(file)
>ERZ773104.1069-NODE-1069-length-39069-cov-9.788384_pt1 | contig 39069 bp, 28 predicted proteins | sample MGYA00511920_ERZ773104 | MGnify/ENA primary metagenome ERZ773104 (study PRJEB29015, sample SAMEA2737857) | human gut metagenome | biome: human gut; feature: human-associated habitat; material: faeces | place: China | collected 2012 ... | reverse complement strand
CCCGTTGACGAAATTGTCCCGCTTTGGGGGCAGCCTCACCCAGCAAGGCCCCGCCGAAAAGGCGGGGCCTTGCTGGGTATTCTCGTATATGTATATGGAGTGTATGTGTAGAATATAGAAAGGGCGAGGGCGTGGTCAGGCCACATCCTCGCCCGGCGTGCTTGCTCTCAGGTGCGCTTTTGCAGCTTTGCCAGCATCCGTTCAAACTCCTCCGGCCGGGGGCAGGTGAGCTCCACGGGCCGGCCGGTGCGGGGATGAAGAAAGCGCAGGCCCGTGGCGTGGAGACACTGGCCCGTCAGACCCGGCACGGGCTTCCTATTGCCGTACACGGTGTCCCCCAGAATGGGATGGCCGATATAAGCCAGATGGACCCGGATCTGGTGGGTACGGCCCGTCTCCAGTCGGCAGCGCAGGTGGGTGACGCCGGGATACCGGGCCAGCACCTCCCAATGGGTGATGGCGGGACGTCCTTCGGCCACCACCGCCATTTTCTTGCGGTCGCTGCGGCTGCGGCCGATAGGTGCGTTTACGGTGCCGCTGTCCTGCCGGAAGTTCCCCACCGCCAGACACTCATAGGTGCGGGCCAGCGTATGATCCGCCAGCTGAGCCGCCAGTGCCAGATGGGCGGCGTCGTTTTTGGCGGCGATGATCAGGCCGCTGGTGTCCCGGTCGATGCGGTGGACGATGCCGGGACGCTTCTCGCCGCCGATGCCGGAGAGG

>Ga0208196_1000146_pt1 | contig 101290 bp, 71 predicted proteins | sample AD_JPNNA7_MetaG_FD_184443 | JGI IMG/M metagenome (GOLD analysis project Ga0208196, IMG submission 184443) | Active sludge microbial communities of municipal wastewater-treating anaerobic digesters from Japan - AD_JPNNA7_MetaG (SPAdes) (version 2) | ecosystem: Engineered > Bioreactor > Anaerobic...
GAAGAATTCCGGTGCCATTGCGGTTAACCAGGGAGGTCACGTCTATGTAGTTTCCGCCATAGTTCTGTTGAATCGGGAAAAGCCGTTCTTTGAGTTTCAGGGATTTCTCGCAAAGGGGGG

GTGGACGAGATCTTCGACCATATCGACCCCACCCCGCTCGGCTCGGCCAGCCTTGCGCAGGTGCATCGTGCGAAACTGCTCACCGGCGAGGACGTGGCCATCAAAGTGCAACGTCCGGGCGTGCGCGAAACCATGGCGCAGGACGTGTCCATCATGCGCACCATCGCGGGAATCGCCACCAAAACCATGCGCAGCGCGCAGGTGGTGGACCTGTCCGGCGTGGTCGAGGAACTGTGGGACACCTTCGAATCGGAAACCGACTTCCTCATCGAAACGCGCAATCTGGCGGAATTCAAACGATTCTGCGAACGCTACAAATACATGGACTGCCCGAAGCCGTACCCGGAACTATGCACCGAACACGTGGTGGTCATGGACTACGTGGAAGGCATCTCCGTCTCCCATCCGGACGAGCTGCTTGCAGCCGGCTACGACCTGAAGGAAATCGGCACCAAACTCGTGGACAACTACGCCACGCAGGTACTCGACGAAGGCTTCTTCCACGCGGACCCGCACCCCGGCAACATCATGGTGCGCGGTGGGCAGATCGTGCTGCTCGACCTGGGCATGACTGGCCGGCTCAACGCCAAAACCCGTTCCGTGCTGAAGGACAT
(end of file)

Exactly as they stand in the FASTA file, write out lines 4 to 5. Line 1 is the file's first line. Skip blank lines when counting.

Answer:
GAAGAATTCCGGTGCCATTGCGGTTAACCAGGGAGGTCACGTCTATGTAGTTTCCGCCATAGTTCTGTTGAATCGGGAAAAGCCGTTCTTTGAGTTTCAGGGATTTCTCGCAAAGGGGGG

GTGGACGAGATCTTCGACCATATCGACCCCACCCCGCTCGGCTCGGCCAGCCTTGCGCAGGTGCATCGTGCGAAACTGCTCACCGGCGAGGACGTGGCCATCAAAGTGCAACGTCCGGGCGTGCGCGAAACCATGGCGCAGGACGTGTCCATCATGCGCACCATCGCGGGAATCGCCACCAAAACCATGCGCAGCGCGCAGGTGGTGGACCTGTCCGGCGTGGTCGAGGAACTGTGGGACACCTTCGAATCGGAAACCGACTTCCTCATCGAAACGCGCAATCTGGCGGAATTCAAACGATTCTGCGAACGCTACAAATACATGGACTGCCCGAAGCCGTACCCGGAACTATGCACCGAACACGTGGTGGTCATGGACTACGTGGAAGGCATCTCCGTCTCCCATCCGGACGAGCTGCTTGCAGCCGGCTACGACCTGAAGGAAATCGGCACCAAACTCGTGGACAACTACGCCACGCAGGTACTCGACGAAGGCTTCTTCCACGCGGACCCGCACCCCGGCAACATCATGGTGCGCGGTGGGCAGATCGTGCTGCTCGACCTGGGCATGACTGGCCGGCTCAACGCCAAAACCCGTTCCGTGCTGAAGGACAT